a crew of seven, it's not surprising that just about any photo you see of the
M7 Priest shows the front and rear laden with vehicle equipment and personal gear.
I'm sure it was always a bit of a trick piling those items on without blocking
the air ventilation on the top deck. That concern is sometimes missed by less
hefty stowage set from Resicast offers enough items to outfit two Priests.
Although its not noted on the packaging, it is designed for the Academy Priest,
according to Graham Sellar.
gear is "anchored" by two large resin pieces festooned with sleeping
bags, ammo boxes, and whatnot. However, these pieces don't take into account the
gas vents and guard plates on the back deck of the early/intermediate
M7 that Academy forgot to add. The block with the many ammo boxes could work
on top of the early/intermediate M7 since often the crew built a "table"
on top of the vents for the gear to sit on (see page 27 of Steve Zaloga's U.S.
Armored Artillery in WWII book). There is already a framework around the ammo
boxes so it would be a simple matter to just put a piece of plastic card underneath
as the table surface.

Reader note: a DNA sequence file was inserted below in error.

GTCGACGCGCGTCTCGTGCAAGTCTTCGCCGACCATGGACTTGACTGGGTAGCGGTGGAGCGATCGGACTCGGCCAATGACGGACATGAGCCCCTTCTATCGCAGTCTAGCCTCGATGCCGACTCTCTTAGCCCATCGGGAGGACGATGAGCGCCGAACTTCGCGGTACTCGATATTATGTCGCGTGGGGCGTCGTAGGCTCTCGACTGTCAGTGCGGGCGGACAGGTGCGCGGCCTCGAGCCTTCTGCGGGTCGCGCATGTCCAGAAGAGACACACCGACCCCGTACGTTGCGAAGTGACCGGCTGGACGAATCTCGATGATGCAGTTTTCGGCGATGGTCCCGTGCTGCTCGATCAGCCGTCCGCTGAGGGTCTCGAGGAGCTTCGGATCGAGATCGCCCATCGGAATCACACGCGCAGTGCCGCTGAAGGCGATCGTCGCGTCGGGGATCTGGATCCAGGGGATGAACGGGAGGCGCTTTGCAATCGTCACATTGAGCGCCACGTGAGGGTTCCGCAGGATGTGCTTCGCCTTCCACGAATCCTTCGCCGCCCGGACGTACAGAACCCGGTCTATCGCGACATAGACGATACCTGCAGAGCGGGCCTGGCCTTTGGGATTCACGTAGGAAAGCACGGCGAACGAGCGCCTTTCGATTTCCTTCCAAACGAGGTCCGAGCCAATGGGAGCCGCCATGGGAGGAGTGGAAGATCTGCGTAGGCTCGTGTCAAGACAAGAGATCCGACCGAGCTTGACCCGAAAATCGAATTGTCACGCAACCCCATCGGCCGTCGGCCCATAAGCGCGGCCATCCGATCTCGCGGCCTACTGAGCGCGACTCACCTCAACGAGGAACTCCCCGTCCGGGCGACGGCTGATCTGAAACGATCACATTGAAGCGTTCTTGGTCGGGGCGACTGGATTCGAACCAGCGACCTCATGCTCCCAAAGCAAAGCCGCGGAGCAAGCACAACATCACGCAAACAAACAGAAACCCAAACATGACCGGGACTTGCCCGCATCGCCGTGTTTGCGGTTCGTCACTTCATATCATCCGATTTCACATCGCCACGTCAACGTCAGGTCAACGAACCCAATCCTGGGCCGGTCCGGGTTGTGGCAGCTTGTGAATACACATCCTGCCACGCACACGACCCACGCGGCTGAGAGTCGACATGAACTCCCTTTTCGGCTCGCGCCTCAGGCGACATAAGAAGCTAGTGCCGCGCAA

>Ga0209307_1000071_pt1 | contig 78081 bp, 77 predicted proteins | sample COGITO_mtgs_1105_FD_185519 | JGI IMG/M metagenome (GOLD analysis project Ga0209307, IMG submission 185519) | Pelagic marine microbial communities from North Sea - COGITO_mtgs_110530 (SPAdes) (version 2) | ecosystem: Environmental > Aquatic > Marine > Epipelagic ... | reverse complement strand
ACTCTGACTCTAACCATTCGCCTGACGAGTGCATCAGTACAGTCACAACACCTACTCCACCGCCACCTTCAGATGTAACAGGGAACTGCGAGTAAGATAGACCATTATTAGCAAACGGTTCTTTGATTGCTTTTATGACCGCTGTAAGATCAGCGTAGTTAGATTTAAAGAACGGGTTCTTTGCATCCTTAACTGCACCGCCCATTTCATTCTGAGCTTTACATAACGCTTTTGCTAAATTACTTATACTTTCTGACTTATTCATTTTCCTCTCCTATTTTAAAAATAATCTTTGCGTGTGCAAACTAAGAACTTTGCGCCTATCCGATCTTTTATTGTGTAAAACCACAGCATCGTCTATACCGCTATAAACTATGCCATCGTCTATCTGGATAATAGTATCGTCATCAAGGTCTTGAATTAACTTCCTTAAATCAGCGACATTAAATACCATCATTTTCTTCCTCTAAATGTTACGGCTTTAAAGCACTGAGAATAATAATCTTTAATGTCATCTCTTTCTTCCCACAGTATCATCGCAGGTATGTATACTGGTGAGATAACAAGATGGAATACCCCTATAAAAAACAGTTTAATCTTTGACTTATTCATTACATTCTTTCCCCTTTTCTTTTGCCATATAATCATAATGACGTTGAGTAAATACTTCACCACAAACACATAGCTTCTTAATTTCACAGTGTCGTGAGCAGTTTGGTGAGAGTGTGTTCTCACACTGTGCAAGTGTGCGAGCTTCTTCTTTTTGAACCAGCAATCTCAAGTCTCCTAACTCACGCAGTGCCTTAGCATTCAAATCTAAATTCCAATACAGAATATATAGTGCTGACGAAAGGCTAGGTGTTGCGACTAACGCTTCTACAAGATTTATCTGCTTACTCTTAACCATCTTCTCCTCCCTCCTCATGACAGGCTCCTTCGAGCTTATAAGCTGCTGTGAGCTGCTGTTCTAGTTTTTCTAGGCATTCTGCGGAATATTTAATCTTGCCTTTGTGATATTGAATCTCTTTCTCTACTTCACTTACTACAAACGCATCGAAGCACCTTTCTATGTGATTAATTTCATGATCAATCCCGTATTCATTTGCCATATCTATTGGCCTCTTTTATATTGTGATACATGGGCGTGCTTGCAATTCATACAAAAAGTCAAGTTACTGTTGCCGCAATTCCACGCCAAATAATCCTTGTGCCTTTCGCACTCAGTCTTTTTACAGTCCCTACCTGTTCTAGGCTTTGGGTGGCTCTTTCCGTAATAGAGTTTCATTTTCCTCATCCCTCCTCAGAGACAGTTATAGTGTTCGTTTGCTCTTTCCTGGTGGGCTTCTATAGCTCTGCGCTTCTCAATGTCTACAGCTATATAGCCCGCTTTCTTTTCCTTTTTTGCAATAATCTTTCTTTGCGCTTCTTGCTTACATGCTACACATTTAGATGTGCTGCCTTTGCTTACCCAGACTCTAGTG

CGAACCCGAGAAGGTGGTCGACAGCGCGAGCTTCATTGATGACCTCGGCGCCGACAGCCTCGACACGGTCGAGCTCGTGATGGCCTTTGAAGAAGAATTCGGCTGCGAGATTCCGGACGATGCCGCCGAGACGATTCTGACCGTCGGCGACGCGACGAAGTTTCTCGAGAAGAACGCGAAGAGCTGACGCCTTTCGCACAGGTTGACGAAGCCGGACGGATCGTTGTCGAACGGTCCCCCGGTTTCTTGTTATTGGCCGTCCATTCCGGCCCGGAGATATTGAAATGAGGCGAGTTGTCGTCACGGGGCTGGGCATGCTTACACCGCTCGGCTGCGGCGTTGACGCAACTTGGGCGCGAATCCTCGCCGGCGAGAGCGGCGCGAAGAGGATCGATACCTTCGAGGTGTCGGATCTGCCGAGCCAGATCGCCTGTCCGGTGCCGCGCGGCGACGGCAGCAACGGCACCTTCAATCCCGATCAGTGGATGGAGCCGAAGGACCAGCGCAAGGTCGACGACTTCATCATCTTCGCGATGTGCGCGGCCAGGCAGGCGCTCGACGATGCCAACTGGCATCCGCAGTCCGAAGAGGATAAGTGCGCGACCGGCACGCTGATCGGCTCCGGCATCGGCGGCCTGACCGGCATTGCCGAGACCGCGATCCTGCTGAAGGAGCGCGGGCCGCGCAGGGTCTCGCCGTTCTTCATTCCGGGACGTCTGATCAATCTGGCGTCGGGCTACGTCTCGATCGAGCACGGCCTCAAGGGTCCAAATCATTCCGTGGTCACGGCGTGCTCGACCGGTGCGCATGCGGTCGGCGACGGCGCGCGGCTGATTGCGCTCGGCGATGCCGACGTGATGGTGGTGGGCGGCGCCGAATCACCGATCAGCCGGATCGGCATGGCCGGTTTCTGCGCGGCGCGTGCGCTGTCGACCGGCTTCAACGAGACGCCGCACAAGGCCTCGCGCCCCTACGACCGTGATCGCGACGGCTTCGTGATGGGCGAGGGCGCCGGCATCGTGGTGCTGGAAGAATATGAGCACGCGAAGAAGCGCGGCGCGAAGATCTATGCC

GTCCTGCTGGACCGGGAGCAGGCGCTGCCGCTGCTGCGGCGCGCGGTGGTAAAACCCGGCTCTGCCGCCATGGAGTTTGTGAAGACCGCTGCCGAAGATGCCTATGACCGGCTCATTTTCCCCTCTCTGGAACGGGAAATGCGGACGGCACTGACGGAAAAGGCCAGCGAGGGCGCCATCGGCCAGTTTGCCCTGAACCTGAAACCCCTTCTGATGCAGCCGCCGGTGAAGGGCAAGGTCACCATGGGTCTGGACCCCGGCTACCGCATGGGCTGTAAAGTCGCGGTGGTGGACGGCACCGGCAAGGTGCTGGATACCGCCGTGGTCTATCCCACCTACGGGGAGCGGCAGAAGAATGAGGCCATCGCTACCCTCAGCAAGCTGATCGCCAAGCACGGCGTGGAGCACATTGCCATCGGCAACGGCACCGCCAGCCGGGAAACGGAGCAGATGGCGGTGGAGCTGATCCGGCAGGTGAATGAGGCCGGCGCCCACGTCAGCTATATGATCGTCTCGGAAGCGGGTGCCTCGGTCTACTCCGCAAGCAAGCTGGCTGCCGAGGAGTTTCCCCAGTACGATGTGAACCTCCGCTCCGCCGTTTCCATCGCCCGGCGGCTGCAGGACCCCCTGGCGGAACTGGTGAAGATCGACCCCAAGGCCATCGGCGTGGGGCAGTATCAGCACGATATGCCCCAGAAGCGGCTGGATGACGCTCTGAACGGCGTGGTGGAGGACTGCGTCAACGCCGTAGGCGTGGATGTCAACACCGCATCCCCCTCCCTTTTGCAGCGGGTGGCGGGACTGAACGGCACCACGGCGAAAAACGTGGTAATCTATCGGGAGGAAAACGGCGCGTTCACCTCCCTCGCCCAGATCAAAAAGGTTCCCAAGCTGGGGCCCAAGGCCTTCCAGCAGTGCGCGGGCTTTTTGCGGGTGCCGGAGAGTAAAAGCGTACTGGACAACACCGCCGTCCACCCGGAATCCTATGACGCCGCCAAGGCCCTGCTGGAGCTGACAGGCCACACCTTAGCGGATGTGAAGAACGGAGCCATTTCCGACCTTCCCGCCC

other large piece with fewer ammo boxes is more problematic since the bottom of
the piece is angled to the slope of the deck, and the outlying box sits level
atop the stowage bin. In effect, this piece negates the existence of the vents
and plates. A simple adaptation would be to make a table as above and set the
piece on it, with a putty tarp bunched up between the box and the stowage bin.
is a multitude of other parts, including additional bags, tarps, boxes, camo netting,
crash helmets, and wooden poles. There are two loops of barbed wire, and a couple
of grouser bins stuffed with belongings.
I reported in the review of the Priest 105mm Ammunition,
Crates, and Spent Ammo Cases, backed by Kurt Laughlin's extensive
research article, the style of box depicted by Resicast is suspect, as a longer,
end-opening style was used predominantly throughout the war. This shorter top-opening
version, with the latches, does not appear to be a WWII version. However, it is
possible, with some surgical work, to give these a more appropriate appearance.
pieces are well cast and carriers will need to be tackled with a hobby saw, but
in most cases the cutting involves a quarter inch by less than a half inch of
surface area and should go quickly.
is a quick way to convincingly dress up a pair of Priests, and the deficiencies
of the Academy's rear deck can be rectified fairly simply.
to Graham Sellar for the review sample.